The school is largely self-sufficient in energy.
Two boreholes and solar pumps supply the school site with all the water it needs.
We tend to think of a mandala (मण्डल) as a graphic pattern, though the Sanskrit derivation of the word is from the ‘cycles’ or ‘circles’ (ie ‘sections’ or ‘books’) of the Rig Veda. The Vedas were hymns recited on ritual occasions. Mandala patterns were developed to symbolise the rituals and the ideas underying the rituals. Buddhists took on the idea from Hindus and used mandala patterns in the design of stupas (chortens), tankas and many other things. Used in this way, a mandala symbolises the geography of the cosmos. Early mandala patterns had a lotus flower with open petals and the Buddha at its centre. Circles and squares were added and a mandala came to represent the four material elements of the universe (earth, water, fire, wind) with Mount sumeru as the world axis. Energy moves in a cosmic dance from the centre to the periphery, and then back to the centre, encompassing inanimate and living things.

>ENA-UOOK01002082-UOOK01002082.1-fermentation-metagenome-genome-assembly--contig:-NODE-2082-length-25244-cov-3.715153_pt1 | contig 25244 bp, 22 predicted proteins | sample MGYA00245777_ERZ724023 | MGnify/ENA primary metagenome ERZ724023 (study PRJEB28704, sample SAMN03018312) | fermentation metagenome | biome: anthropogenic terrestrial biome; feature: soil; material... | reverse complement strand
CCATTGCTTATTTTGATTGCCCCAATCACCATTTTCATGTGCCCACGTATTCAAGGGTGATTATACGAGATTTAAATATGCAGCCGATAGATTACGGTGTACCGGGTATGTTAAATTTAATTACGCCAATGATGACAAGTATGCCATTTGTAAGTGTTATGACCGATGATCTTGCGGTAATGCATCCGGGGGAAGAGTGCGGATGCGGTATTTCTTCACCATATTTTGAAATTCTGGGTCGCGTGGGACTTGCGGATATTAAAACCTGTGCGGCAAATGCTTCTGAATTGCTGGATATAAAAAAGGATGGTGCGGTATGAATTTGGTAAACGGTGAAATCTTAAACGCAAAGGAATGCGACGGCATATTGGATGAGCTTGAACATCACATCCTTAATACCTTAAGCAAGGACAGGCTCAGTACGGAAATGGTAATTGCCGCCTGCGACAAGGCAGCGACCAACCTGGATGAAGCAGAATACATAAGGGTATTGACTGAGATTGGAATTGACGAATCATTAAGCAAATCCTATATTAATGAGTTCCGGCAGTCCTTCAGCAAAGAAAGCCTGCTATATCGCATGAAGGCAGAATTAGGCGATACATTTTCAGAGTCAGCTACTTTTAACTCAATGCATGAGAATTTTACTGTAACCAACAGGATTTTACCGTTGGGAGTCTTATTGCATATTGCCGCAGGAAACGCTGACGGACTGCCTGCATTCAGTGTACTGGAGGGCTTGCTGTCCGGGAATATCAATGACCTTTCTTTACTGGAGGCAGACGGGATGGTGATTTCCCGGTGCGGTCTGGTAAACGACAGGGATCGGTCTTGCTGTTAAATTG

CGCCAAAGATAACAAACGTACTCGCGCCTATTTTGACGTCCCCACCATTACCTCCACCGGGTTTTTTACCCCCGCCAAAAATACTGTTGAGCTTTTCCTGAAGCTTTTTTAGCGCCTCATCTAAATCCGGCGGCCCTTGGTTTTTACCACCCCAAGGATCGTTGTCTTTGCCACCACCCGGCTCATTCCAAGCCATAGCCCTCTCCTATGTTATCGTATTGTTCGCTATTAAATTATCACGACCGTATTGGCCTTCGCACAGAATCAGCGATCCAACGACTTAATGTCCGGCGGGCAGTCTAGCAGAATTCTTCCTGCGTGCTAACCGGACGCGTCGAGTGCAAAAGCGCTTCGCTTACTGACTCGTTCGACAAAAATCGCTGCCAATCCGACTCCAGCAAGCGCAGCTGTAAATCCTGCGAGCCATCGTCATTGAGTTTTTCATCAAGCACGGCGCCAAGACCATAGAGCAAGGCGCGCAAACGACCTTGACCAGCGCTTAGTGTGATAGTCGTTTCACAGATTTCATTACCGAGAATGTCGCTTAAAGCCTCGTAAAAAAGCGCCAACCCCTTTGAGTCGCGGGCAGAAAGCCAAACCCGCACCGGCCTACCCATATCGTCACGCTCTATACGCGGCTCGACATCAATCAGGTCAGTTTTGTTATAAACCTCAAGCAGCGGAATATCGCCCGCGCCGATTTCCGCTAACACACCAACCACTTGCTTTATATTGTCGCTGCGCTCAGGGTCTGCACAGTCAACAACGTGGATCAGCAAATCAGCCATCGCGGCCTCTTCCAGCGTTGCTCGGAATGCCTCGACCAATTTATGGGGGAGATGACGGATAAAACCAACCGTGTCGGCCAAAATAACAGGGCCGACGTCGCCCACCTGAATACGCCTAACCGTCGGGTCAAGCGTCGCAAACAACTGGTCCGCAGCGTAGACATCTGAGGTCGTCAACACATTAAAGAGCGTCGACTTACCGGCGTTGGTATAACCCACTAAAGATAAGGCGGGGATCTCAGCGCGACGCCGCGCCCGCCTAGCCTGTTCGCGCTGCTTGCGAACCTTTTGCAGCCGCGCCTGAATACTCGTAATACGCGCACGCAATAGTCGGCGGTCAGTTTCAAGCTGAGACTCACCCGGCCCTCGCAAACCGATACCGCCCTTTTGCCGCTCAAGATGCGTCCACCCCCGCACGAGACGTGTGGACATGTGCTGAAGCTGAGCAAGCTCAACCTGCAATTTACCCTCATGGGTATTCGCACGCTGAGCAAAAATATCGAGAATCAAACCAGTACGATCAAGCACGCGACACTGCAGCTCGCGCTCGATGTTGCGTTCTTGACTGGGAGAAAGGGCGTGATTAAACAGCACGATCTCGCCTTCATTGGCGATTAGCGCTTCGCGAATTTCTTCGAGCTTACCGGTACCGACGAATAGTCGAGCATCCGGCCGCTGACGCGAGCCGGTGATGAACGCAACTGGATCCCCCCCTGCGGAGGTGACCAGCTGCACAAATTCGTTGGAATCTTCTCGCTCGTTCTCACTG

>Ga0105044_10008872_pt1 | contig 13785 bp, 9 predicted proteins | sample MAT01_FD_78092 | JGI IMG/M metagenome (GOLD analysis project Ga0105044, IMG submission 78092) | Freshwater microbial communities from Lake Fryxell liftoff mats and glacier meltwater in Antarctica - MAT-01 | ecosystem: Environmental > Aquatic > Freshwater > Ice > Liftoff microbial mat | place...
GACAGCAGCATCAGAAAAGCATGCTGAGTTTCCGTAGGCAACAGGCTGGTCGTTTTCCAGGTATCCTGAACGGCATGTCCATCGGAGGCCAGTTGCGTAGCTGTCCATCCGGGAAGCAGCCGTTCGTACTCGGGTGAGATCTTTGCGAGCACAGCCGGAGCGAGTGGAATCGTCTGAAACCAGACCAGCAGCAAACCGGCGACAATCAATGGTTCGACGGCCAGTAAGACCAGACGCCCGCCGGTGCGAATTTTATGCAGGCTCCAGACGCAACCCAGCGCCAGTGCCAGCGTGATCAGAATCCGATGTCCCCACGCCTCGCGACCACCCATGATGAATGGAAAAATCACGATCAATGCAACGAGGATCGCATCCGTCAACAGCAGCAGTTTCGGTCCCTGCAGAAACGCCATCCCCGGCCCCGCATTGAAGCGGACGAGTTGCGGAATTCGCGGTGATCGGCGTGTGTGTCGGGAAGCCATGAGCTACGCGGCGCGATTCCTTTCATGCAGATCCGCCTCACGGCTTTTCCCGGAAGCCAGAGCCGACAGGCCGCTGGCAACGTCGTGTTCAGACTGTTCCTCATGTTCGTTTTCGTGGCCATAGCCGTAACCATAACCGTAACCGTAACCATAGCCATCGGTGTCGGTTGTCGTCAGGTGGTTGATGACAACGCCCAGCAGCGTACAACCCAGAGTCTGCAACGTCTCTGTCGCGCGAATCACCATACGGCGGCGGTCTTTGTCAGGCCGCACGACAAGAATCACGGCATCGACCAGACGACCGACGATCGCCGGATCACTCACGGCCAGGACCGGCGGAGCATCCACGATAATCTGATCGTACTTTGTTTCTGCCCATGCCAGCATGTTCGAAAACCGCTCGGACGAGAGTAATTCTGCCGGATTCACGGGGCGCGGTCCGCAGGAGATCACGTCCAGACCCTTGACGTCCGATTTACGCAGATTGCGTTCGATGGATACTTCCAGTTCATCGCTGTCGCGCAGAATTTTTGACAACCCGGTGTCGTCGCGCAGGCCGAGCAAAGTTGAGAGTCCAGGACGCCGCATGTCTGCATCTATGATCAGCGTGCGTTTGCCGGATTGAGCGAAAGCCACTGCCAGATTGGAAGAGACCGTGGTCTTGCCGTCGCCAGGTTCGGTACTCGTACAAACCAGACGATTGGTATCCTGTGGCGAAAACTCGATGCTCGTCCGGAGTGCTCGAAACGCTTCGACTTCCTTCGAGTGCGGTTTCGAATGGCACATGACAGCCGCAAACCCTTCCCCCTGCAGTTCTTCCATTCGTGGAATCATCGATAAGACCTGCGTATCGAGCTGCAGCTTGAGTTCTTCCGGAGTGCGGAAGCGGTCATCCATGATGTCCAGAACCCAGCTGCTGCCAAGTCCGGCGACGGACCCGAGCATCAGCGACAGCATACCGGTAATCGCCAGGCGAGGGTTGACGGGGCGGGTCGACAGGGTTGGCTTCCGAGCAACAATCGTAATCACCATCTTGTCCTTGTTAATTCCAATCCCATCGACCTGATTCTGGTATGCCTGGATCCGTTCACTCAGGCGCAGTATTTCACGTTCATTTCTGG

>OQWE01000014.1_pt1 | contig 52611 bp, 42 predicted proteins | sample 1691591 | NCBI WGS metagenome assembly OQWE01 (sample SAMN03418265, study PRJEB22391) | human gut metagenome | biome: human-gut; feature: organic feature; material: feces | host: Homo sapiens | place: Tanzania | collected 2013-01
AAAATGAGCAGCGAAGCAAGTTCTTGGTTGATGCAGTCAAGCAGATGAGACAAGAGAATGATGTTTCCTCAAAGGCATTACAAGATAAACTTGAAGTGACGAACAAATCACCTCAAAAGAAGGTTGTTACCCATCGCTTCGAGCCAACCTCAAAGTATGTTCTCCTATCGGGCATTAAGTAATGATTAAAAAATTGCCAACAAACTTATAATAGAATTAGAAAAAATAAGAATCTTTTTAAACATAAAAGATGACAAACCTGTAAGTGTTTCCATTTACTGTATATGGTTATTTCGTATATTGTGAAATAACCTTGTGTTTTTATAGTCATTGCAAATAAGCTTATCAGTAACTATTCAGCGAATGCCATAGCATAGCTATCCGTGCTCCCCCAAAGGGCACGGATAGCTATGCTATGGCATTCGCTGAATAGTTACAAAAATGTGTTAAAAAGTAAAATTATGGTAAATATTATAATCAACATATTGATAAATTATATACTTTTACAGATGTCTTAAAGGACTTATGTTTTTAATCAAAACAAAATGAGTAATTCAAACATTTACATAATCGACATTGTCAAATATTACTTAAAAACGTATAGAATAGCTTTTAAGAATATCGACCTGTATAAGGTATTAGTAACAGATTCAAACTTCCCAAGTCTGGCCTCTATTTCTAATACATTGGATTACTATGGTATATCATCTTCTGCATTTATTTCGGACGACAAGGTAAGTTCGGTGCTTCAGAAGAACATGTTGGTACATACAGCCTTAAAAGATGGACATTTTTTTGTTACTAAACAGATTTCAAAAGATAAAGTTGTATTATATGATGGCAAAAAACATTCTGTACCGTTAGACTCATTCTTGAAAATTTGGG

Buddhist Chinese and Japanese gardens are also mandalas. The word ‘Pagoda’ derives from ‘stupa’ and these gardens symbolise the cosmos, with the temple as a house for a Buddha. In later Chinese gardens temples evolved into garden pavilions for the delight of their owners.
A real landscape can also be a mandala, with the Lapchi region on the Nepal-Tibet border a famous example, which includes Milarepa’s Cave. Lapchi’s mandala landscape is conceived to have three sacred triangles formed by the sky, the earth and the three rivers. The central mountain is seen as the Palace of Chakrasamvara.
The landscape around the Druk White Lotus School in Ladakh can be thought of as an emerging mandala landscape.